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Sally Gardner is a famous dyslexic author. Her teachers labelled her “unteachable”, an educational psychologist told her parents she was “word blind.” But when she was fourteen, something “clicked” and Gardner suddenly began devouring books. Now, a very successful British writer and illustrator, she has authored thirty books and won various awards for her work.

In a recent article about her in the British newspaper, The Guardian, Gardner wrote,

“At school I was the outsider, the odd one, the word-blind child who didn’t fit in. I lived in my head – a dreamer… a round peg in a square hole who was told I would be lucky to get any qualifications, let alone a job. My education was a comedy of errors… If it hadn’t been for my imagination and my ability to dream… I would have… probably ended up working in a supermarket, which would have been a disaster, because I was no better at maths than I was at reading.”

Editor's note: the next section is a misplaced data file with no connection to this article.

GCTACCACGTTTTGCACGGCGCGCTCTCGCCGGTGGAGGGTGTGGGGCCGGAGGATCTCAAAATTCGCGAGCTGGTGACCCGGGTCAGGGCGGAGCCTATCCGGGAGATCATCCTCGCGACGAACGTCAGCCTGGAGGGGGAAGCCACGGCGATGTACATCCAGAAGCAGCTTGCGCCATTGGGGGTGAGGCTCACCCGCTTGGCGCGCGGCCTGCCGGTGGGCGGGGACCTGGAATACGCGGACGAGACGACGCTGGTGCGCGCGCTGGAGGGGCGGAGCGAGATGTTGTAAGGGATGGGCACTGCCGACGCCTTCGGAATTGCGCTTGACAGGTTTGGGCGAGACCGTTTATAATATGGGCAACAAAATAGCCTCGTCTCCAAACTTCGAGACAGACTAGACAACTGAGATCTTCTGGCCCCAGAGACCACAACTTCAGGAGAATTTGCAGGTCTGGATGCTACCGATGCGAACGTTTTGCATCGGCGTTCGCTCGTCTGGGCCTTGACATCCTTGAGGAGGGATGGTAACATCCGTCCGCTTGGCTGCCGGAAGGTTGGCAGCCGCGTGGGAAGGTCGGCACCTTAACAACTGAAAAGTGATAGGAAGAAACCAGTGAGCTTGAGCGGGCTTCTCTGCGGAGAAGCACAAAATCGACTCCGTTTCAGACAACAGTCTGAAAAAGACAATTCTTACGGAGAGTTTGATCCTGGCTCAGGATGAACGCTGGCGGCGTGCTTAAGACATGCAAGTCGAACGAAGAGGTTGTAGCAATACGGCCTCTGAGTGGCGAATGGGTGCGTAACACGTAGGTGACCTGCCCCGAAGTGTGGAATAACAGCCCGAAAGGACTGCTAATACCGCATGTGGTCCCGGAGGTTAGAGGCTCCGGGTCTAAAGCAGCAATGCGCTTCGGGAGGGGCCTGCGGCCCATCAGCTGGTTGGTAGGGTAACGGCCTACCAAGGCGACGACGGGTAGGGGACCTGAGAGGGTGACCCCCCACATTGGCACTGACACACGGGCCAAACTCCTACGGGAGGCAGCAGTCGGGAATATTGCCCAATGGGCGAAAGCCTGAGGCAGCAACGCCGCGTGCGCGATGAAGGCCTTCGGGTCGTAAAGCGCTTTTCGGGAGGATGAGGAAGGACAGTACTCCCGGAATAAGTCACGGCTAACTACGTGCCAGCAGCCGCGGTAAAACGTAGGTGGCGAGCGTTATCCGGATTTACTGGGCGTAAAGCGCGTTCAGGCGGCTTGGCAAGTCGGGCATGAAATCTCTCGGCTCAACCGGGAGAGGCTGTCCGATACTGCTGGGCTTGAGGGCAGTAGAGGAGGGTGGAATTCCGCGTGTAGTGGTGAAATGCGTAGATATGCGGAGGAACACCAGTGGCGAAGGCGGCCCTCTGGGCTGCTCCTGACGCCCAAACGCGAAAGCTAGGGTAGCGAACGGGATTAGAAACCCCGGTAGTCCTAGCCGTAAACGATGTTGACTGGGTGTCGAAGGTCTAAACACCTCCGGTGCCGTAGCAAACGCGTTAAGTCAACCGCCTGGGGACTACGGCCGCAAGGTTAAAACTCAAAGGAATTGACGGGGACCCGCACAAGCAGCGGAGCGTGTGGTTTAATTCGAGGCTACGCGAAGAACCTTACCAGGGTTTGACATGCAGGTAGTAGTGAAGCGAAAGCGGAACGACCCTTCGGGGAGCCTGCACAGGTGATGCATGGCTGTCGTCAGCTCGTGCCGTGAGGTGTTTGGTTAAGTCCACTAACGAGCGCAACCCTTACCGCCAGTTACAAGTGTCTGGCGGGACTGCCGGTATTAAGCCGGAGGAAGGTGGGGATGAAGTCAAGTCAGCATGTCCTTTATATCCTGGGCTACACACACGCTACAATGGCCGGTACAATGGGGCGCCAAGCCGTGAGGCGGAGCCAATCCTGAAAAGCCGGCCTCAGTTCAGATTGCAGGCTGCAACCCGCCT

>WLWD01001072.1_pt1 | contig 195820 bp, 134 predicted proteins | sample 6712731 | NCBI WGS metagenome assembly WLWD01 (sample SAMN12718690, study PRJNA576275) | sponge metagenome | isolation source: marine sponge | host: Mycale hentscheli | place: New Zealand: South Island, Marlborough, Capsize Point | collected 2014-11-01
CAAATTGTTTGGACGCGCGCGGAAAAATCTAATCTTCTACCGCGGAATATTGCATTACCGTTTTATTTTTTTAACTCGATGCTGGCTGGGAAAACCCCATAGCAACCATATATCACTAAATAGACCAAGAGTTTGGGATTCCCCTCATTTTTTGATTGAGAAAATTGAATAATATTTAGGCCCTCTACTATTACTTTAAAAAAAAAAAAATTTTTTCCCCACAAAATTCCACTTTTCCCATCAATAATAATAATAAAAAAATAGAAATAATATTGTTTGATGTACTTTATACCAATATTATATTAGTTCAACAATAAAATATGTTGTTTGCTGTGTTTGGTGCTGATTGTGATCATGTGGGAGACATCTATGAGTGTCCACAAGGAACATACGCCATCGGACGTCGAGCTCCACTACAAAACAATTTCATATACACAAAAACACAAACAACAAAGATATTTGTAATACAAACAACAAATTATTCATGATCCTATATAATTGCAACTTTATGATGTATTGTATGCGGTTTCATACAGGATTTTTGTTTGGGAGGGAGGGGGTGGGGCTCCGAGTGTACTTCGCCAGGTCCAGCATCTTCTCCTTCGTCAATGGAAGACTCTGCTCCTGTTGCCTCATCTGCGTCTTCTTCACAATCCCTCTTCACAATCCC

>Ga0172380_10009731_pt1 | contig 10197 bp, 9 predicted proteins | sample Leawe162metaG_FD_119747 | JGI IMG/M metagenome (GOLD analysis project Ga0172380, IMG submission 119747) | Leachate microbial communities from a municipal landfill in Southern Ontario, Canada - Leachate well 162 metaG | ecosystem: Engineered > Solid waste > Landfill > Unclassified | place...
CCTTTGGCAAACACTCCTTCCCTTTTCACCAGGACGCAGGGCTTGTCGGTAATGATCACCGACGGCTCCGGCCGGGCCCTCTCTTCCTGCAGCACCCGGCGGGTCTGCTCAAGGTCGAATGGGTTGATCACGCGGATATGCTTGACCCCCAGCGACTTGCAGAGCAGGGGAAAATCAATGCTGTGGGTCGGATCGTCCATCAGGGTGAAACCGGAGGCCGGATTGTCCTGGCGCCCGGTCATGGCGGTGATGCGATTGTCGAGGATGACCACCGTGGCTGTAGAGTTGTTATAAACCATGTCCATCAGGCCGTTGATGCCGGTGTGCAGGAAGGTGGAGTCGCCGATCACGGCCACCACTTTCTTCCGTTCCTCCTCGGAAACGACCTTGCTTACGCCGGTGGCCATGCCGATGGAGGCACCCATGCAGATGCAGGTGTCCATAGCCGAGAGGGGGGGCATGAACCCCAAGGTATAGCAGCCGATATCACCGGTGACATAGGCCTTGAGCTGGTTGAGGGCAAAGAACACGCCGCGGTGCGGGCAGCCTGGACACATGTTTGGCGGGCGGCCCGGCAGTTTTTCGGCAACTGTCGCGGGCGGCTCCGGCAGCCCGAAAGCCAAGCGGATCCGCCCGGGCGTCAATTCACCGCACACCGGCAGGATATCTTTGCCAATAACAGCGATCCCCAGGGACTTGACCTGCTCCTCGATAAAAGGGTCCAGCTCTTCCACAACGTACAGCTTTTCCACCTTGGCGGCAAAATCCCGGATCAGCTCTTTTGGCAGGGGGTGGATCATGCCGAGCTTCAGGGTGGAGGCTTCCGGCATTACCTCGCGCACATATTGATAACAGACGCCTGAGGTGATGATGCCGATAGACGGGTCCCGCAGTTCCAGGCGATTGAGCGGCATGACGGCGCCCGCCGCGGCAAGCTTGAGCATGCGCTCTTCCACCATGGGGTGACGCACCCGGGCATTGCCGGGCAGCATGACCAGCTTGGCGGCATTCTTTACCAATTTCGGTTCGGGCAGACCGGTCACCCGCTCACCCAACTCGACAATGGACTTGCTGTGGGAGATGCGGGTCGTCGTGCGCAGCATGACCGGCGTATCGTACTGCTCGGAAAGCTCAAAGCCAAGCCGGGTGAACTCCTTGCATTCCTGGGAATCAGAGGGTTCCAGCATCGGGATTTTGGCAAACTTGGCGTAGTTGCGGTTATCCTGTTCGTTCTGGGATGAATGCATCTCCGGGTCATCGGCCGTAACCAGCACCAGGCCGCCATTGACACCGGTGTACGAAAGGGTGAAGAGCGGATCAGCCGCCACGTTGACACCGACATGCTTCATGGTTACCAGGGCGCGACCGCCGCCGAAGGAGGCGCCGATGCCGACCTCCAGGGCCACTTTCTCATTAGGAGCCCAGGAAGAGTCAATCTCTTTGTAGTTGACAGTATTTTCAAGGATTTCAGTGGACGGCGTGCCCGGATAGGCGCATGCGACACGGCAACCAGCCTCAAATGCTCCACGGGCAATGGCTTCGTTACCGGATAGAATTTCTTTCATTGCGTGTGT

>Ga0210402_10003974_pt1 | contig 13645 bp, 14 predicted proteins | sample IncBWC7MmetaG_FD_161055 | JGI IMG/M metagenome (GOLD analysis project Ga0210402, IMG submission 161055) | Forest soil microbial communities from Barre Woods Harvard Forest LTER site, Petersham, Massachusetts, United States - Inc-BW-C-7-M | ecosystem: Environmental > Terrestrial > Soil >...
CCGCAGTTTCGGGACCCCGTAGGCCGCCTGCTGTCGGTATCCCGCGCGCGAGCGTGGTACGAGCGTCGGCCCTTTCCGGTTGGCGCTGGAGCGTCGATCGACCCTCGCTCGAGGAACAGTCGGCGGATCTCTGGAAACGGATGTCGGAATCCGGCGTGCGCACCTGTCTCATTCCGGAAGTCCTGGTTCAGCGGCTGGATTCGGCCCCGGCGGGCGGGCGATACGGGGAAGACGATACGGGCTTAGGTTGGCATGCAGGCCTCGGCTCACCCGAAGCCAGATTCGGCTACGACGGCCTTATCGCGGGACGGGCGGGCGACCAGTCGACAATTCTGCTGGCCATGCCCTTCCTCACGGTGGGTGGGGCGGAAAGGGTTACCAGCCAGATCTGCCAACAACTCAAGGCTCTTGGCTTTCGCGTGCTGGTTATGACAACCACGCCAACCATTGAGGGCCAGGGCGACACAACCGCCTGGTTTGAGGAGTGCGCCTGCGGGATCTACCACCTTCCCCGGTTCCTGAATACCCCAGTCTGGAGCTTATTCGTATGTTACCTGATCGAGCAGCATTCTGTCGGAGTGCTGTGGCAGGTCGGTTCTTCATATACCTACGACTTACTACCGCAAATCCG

Gardner went on to say, “Dyslexia is not a disability – it’s a gift. It means that I, and many other dyslexic thinkers can portray the world through images because we think in images. I can build worlds, freeze the frame, walk around and touch. I can read people’s faces, drawings, buildings, landscapes and all things in the visual world more quickly than many of my non-dyslexic friends. I paint with words… Non-dyslexic people often challenge my dyslexia – they don’t believe I write my books, or they think I have a ghost writer. Many dyslexic people also look at me with doubt – how do I do it? A published author can’t possibly be severely dyslexic. Many of them have been made to think there’s no point in trying to be a writer, even if that’s what they passionately want to be. The key is not to listen to what they are told. If I had listened I wouldn’t have become a writer … After all, you can spell every word in the dictionary and know every grammatical rule in the world, but this does not make you a writer, nor does it give you an imagination; an imagination is something quite unique to every individual and it needs to be treasured.”